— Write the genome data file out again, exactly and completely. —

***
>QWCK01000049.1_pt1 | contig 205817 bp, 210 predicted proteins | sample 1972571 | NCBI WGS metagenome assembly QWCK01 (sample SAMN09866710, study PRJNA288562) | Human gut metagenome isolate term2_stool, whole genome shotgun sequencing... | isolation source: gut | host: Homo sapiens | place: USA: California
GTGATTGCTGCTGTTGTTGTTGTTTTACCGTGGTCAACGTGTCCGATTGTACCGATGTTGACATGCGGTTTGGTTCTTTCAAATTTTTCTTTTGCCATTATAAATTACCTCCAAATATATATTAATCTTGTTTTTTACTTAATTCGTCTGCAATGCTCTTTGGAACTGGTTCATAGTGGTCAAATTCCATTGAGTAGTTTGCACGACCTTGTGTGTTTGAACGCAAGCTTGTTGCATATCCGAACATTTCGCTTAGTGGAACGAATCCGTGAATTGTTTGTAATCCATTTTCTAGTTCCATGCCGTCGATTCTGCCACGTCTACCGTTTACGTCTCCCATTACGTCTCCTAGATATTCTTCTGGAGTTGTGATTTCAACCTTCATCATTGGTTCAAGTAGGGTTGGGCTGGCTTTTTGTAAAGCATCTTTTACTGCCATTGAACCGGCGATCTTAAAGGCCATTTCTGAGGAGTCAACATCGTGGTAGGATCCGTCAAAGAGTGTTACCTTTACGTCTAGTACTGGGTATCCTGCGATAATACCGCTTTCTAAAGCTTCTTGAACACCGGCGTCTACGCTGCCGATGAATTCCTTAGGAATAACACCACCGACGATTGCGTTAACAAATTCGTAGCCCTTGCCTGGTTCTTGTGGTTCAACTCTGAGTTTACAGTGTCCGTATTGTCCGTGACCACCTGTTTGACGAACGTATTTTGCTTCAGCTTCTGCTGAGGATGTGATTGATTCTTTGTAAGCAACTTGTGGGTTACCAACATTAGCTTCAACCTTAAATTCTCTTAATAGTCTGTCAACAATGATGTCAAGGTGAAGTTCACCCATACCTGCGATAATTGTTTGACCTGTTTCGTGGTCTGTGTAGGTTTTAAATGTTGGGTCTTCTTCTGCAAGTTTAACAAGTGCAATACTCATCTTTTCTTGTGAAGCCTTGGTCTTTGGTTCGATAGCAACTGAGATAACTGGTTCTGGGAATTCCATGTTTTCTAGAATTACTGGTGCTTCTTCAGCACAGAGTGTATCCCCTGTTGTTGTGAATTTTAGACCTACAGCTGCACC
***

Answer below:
>QWCK01000049.1_pt1 | contig 205817 bp, 210 predicted proteins | sample 1972571 | NCBI WGS metagenome assembly QWCK01 (sample SAMN09866710, study PRJNA288562) | Human gut metagenome isolate term2_stool, whole genome shotgun sequencing... | isolation source: gut | host: Homo sapiens | place: USA: California
GTGATTGCTGCTGTTGTTGTTGTTTTACCGTGGTCAACGTGTCCGATTGTACCGATGTTGACATGCGGTTTGGTTCTTTCAAATTTTTCTTTTGCCATTATAAATTACCTCCAAATATATATTAATCTTGTTTTTTACTTAATTCGTCTGCAATGCTCTTTGGAACTGGTTCATAGTGGTCAAATTCCATTGAGTAGTTTGCACGACCTTGTGTGTTTGAACGCAAGCTTGTTGCATATCCGAACATTTCGCTTAGTGGAACGAATCCGTGAATTGTTTGTAATCCATTTTCTAGTTCCATGCCGTCGATTCTGCCACGTCTACCGTTTACGTCTCCCATTACGTCTCCTAGATATTCTTCTGGAGTTGTGATTTCAACCTTCATCATTGGTTCAAGTAGGGTTGGGCTGGCTTTTTGTAAAGCATCTTTTACTGCCATTGAACCGGCGATCTTAAAGGCCATTTCTGAGGAGTCAACATCGTGGTAGGATCCGTCAAAGAGTGTTACCTTTACGTCTAGTACTGGGTATCCTGCGATAATACCGCTTTCTAAAGCTTCTTGAACACCGGCGTCTACGCTGCCGATGAATTCCTTAGGAATAACACCACCGACGATTGCGTTAACAAATTCGTAGCCCTTGCCTGGTTCTTGTGGTTCAACTCTGAGTTTACAGTGTCCGTATTGTCCGTGACCACCTGTTTGACGAACGTATTTTGCTTCAGCTTCTGCTGAGGATGTGATTGATTCTTTGTAAGCAACTTGTGGGTTACCAACATTAGCTTCAACCTTAAATTCTCTTAATAGTCTGTCAACAATGATGTCAAGGTGAAGTTCACCCATACCTGCGATAATTGTTTGACCTGTTTCGTGGTCTGTGTAGGTTTTAAATGTTGGGTCTTCTTCTGCAAGTTTAACAAGTGCAATACTCATCTTTTCTTGTGAAGCCTTGGTCTTTGGTTCGATAGCAACTGAGATAACTGGTTCTGGGAATTCCATGTTTTCTAGAATTACTGGTGCTTCTTCAGCACAGAGTGTATCCCCTGTTGTTGTGAATTTTAGACCTACAGCTGCACC